Last week I brought you a challenge on how to make derivatives in SQL. Evidently, this week we are looking into how to make integrals in SQL!

## The Challenge

Let’s say that we have a table such as the following one

x | y |
---|---|

0 | 1 |

0.01672240803 | 1.001673601 |

0.03344481605 | 1.003349453 |

0.05016722408 | 1.005026144 |

… | … |

… | … |

4.949832776 | 1.323710024 |

4.966555184 | 1.467952331 |

4.983277592 | 1.57260469 |

5 | 1.634217159 |

The question is easy. Find the integral of `y(x)`

from `x=0`

to `x=5`

. You should get a simple scalar for each integral that you make. For a reminder on what integrals are and how to calculate them you can watch this amazing series by 3b1b.

You can get the data here to generate the table here.

In this table there are the following three functions.

`y1 = cos(x * x) * exp(0.1 * x)`

`y2 = 3 * x - 7`

`y3 = exp(- x ** 2)`

And the results of their integrations from 0 to 5 are

## Solution

In my case, I will use the trapezoidal rule. Basically, the area of each of the trapezoids below the known points of the function can be calculated using the following equation.

After that, it is just a matter of creating the correct query using the lead functions in SQL.

```
with traps_res as (
select
0.5 * (
lead(x) OVER (ORDER BY x ASC) * y1
- x * y1
+ lead(x) OVER (ORDER BY x ASC) * lead(y1) OVER (ORDER BY x ASC)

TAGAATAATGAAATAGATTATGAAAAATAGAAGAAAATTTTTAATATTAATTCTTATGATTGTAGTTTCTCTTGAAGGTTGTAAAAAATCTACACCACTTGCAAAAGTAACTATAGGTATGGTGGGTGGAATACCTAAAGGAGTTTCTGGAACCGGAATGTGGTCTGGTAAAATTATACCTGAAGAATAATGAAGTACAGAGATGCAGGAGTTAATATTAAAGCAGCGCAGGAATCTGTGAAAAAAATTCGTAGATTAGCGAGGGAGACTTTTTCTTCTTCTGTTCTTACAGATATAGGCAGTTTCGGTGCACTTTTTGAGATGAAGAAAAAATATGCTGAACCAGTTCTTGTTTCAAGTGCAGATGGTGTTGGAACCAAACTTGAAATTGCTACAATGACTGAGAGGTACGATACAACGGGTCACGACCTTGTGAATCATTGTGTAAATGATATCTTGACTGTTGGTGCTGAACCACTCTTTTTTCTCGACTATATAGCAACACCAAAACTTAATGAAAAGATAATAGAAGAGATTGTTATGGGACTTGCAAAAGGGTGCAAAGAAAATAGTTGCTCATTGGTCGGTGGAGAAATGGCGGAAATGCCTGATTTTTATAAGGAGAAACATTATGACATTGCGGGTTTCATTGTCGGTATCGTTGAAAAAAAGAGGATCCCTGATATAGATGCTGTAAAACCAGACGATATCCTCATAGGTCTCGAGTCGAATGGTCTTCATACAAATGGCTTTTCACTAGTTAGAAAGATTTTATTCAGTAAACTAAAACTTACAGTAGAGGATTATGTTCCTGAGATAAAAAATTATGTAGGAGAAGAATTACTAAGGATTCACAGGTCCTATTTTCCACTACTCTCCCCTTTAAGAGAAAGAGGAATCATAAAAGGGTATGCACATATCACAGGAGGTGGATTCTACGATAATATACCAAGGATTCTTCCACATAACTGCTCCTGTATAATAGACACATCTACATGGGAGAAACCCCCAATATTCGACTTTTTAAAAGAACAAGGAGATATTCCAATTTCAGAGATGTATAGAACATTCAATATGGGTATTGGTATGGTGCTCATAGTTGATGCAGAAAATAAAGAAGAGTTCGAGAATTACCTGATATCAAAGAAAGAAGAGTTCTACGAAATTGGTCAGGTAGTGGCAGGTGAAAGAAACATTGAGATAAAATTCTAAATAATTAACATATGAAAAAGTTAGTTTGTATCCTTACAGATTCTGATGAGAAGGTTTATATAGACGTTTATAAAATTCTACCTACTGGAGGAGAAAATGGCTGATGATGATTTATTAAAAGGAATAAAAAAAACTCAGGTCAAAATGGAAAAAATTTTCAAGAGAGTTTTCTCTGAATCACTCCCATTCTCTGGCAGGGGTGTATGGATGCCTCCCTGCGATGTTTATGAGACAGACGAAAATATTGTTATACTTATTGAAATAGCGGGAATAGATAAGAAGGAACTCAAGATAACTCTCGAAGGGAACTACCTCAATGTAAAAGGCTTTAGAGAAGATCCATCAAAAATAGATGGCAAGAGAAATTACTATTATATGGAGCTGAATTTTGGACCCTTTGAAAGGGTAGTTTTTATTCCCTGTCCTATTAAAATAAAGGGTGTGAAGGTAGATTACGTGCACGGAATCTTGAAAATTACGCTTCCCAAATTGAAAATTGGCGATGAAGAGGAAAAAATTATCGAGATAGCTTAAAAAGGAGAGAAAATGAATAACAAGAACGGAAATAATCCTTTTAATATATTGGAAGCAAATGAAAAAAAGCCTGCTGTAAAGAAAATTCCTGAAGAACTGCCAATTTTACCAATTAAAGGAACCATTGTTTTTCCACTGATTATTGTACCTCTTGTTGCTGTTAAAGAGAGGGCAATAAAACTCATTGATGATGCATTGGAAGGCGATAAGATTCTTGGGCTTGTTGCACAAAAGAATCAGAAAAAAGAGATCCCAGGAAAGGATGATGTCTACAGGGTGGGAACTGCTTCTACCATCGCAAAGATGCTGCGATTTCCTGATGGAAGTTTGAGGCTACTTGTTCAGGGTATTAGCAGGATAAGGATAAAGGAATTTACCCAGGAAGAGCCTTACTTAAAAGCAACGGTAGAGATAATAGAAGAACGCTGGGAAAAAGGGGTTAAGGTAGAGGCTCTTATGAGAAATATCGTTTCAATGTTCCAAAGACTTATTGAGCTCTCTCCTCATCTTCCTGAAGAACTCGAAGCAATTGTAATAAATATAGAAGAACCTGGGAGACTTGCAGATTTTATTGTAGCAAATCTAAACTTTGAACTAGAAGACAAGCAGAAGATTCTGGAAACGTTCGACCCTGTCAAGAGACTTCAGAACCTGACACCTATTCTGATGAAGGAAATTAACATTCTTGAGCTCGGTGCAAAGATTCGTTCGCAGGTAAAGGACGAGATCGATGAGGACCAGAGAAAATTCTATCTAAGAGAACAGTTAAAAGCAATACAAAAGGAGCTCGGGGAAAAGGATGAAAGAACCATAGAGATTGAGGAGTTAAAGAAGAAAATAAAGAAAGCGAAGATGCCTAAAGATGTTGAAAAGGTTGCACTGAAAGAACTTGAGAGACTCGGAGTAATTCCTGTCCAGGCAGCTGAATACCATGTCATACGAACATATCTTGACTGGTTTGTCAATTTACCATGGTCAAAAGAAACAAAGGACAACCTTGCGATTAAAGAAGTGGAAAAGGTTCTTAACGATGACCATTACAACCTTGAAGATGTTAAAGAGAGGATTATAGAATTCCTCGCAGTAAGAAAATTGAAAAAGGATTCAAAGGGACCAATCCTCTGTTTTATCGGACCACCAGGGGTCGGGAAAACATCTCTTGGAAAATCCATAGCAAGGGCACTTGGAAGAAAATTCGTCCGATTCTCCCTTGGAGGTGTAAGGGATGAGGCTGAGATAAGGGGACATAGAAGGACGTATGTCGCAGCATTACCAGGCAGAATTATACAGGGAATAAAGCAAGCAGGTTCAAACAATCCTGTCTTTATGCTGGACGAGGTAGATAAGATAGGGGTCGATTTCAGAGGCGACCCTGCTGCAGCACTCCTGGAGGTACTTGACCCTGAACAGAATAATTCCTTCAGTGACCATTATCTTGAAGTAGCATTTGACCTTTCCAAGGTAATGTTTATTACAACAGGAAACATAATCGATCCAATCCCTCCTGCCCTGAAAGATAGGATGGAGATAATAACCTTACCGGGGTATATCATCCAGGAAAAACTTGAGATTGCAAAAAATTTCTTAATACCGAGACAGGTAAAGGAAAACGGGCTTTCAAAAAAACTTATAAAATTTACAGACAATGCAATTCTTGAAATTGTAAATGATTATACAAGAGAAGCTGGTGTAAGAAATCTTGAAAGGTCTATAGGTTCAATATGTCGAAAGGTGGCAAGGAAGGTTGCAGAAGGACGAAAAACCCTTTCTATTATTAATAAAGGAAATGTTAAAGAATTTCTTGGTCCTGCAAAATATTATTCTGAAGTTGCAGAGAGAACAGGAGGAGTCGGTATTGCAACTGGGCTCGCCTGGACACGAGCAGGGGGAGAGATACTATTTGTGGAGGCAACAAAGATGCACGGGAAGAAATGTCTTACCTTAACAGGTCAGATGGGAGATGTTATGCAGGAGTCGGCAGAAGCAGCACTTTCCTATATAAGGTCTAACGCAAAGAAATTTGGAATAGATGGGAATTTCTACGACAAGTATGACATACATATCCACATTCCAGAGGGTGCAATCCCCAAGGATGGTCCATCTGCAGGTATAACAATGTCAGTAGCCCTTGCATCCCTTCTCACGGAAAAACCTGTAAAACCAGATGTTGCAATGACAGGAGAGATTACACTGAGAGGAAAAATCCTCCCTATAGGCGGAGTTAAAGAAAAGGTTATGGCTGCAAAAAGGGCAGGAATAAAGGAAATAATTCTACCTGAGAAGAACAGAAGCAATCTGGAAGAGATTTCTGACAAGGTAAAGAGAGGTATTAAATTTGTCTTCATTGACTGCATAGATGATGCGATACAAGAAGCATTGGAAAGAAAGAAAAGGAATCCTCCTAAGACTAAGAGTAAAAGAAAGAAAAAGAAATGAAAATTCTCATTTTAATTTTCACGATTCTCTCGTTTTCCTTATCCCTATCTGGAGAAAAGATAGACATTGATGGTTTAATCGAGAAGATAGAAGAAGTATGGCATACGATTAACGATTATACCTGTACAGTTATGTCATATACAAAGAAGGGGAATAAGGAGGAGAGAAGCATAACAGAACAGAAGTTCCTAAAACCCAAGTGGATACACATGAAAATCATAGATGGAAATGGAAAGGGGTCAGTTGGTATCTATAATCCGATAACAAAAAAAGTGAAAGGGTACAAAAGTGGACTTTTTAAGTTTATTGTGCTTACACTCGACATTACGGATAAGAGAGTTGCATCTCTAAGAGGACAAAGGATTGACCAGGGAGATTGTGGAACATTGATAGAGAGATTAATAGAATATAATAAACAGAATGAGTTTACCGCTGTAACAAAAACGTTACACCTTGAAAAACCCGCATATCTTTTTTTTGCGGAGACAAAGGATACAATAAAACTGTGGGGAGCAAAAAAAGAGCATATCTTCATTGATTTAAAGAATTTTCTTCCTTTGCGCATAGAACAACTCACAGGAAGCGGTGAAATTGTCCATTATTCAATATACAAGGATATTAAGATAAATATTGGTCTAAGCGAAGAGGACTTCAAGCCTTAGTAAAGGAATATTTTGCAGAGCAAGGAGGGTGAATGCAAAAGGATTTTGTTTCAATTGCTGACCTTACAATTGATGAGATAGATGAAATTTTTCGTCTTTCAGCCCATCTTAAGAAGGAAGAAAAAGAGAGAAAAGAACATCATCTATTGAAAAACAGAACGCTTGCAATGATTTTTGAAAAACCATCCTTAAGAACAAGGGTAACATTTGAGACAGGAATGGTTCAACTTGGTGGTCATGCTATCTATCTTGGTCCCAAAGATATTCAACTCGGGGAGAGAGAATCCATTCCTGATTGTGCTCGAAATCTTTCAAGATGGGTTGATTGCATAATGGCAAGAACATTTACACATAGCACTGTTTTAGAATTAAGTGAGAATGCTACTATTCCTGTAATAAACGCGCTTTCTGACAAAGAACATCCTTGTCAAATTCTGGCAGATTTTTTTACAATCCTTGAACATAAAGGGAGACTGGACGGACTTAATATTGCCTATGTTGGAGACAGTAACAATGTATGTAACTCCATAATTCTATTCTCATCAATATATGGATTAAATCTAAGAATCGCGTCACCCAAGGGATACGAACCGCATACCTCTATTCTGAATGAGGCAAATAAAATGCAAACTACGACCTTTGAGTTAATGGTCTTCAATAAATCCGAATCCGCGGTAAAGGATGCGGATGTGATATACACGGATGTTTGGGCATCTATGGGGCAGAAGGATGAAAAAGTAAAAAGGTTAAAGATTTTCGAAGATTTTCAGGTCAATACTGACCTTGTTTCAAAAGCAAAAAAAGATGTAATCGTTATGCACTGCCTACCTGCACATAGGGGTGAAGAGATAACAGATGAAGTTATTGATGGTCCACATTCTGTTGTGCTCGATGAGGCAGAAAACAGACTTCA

- x * lead(y1) OVER (ORDER BY x ASC)
)
from funcs
) select sum(*) as integration_result from traps_res;
```

Note that we first have to create a CTE that stores the area of each of the trapezoids and then we have to sum all of them. I have also created a procedure (in Snowflake) that takes the column name as an argument and returns the result of the integral.

```
CREATE OR REPLACE procedure integrate(colname varchar)
returns table(integration_result float)
language sql
AS
DECLARE
sql_query VARCHAR;
res RESULTSET;
BEGIN
sql_query := 'with traps_res as (
select
0.5 * (
lead(x) OVER (ORDER BY x ASC) * ' || colname || '
- x * ' || colname || '
+ lead(x) OVER (ORDER BY x ASC) * lead(' || colname || ') OVER (ORDER BY x ASC)
- x * lead(' || colname || ') OVER (ORDER BY x ASC)
)
from funcs
) select sum(*) as integration_result from traps_res';
res := (EXECUTE IMMEDIATE :sql_query);
return TABLE(res);
END
;
```

Calling this for our three functions, we obtain the following results

```
call integrate('y1'); --> 0.6016285595
call integrate('y2'); --> 2.5
call integrate('y3'); --> 0.8862269255
```

Do you have another solution? Send it over to eloi.sanchez@nimbusintelligence.com!

Are you into Python as well? Make sure to check another interesting blog about Python’s tricky stuff. Do you tend to like more visual stuff? Well, maybe try out this one about data visualization in Streamlit!

### Bonus question

Do you know why the integral of y1 produces the approximate result but the integral of y2 produces the *exact* one?